Until specific breakpoints are established, authors use CLSI (Clinical Laboratory Standards Institute) for Enterobacteriaceae, Staphyloccous and Campylo­bacter, or European Committee on Antimicrobial Susceptibility Testing (EUCAST) breakpoints for Enterobacteriaceae, Campylobacter and non-species-­related breakpoints. Therefore, it’s very hard to compare results from different researches and studies [1].

Aliarcobacteriosis is usually a self-limited disease and antibiotics are recommended only for severe clinical course. Since Aliarcobacter is closely related to Campylobacter, fluoroquinolones and macrolides were initially thought to be the antibiotics of choice. However, there are several studies that report resistance of Aliarcobacter to these antibiotics. According to the results from Van den Abeele et al., tetracycline are considered to be effective for the treatment of fluoroquinolone-resistant isolates, which is in concordance with the results obtained in the study from de Oliveira et al. [5, 10].

Although the pathogenesis of aliarcobacteriosis has not been fully elucidated, A. butzleri can trigger the onset of an inflammatory reaction of the intestinal crypts, with thickening and flattening of villi, tissue destruction and infiltrations with macrophages, lymphocytes and heterophils. Moreover, biofilm formation and positive toxicity test have been demonstrated in Verro and HeLa cells [5, 13].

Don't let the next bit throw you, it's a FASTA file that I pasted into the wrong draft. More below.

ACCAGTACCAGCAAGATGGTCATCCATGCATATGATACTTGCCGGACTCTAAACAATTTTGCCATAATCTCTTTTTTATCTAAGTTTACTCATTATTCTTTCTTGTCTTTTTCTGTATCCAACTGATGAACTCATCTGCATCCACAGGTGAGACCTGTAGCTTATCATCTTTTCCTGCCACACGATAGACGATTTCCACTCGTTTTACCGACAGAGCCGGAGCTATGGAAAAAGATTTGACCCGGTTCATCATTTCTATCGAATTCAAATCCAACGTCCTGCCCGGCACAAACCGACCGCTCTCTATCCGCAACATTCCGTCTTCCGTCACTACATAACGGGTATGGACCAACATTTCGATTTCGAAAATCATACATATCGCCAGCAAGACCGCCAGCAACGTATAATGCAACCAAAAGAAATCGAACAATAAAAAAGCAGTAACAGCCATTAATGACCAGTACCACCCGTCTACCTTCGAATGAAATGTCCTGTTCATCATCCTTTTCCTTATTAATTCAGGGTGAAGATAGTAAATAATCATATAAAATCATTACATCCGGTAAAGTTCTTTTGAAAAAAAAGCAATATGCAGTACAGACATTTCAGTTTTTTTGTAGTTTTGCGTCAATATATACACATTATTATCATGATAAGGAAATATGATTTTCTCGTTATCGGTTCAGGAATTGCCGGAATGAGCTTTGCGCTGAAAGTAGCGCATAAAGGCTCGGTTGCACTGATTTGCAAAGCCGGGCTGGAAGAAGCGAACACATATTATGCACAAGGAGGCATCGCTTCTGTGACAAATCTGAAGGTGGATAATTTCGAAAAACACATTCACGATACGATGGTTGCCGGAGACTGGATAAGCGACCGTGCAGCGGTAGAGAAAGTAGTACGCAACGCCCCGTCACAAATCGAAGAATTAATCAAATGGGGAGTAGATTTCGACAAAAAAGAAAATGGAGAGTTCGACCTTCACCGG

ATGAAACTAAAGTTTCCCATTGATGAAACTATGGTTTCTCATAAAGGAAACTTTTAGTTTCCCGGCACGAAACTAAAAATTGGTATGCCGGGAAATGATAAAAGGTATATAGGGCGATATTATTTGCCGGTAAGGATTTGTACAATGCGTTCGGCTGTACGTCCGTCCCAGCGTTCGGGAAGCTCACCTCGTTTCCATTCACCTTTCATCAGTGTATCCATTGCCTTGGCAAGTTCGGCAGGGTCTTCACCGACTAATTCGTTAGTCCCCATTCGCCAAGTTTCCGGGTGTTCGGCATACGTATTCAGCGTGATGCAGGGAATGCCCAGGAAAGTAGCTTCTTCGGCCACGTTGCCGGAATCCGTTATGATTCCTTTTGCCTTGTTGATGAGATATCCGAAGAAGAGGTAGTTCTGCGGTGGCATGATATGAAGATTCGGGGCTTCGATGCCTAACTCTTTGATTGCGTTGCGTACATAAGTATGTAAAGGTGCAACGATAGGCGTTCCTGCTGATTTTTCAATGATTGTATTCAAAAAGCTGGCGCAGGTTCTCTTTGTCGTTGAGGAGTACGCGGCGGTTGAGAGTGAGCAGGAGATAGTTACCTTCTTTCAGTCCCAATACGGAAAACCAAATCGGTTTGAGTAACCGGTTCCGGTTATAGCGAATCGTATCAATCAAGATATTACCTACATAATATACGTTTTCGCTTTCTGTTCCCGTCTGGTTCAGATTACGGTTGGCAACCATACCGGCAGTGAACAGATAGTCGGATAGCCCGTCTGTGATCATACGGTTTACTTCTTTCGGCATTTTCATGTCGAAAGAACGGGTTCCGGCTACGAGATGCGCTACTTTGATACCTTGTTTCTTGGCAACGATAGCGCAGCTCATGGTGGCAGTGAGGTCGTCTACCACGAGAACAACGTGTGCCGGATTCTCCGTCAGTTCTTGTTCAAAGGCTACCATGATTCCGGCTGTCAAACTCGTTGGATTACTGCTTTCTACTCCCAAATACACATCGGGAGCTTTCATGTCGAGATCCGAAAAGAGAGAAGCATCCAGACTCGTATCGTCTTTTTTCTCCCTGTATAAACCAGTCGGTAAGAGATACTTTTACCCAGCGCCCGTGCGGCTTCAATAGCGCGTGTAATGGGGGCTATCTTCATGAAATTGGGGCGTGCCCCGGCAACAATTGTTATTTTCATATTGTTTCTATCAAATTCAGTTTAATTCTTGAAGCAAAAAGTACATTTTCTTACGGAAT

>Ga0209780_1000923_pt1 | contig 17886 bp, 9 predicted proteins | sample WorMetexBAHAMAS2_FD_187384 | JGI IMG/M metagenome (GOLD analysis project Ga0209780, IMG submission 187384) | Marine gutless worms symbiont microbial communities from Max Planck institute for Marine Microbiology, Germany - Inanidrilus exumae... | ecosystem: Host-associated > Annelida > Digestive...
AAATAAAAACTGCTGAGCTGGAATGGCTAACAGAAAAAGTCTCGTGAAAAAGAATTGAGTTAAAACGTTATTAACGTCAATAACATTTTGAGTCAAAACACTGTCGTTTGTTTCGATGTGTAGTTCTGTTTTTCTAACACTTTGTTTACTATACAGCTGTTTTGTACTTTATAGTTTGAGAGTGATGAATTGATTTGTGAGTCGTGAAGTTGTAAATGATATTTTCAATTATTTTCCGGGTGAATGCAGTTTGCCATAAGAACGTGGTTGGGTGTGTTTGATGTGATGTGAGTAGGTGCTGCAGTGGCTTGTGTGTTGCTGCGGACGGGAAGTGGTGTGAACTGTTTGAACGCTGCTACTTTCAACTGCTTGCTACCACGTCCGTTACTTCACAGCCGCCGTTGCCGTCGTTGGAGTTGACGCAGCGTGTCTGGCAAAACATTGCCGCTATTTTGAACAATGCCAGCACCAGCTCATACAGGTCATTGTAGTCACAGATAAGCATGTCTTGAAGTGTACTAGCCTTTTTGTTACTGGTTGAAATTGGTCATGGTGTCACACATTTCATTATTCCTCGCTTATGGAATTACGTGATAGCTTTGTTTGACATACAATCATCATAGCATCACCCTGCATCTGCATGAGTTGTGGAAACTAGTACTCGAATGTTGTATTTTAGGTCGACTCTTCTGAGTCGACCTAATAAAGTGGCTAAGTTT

After an acute bacterial infection caused by A. butzleri, time is needed for the intestinal mucosa recovery and normal resorption of nutrients. Therefore, prolonged watery diarrhea is not a surprising outcome of the infection. A diet that includes easily digestible and nutrient-rich foods and preparations with sufficient fluid intake is recommended, until the normal physiological process of recovery of the intestinal mucosa is completed [7].


To the best of our knowledge, this is the first documented human case of acute watery diarrhea due to Aliarcobacter butzleri in Croatia.

We have isolated Aliarcobacter butzleri during the routine stool cultivation on selective media for Campylobacter. Grown colonies of A. butzleri looked like Campylobacter and if we didn’t use MALDI-TOF, we would probably misidentify the strain as Campylobacter.

Our report highlights the need to establish standardized protocols to optimize diagnostic and identification methods in order to minimize misdiagnosis and provide comparable and reliable data establishing the prevalence and significance of Alaicobacter infections.

Conflict of interest



No funding for this paper was received.

Authors’ contribution

MVT and AN: conceptualization, investigation, writing, revising and editing. VŽ and MT: investigation and revising the manuscript. AN and MVT contributed equally.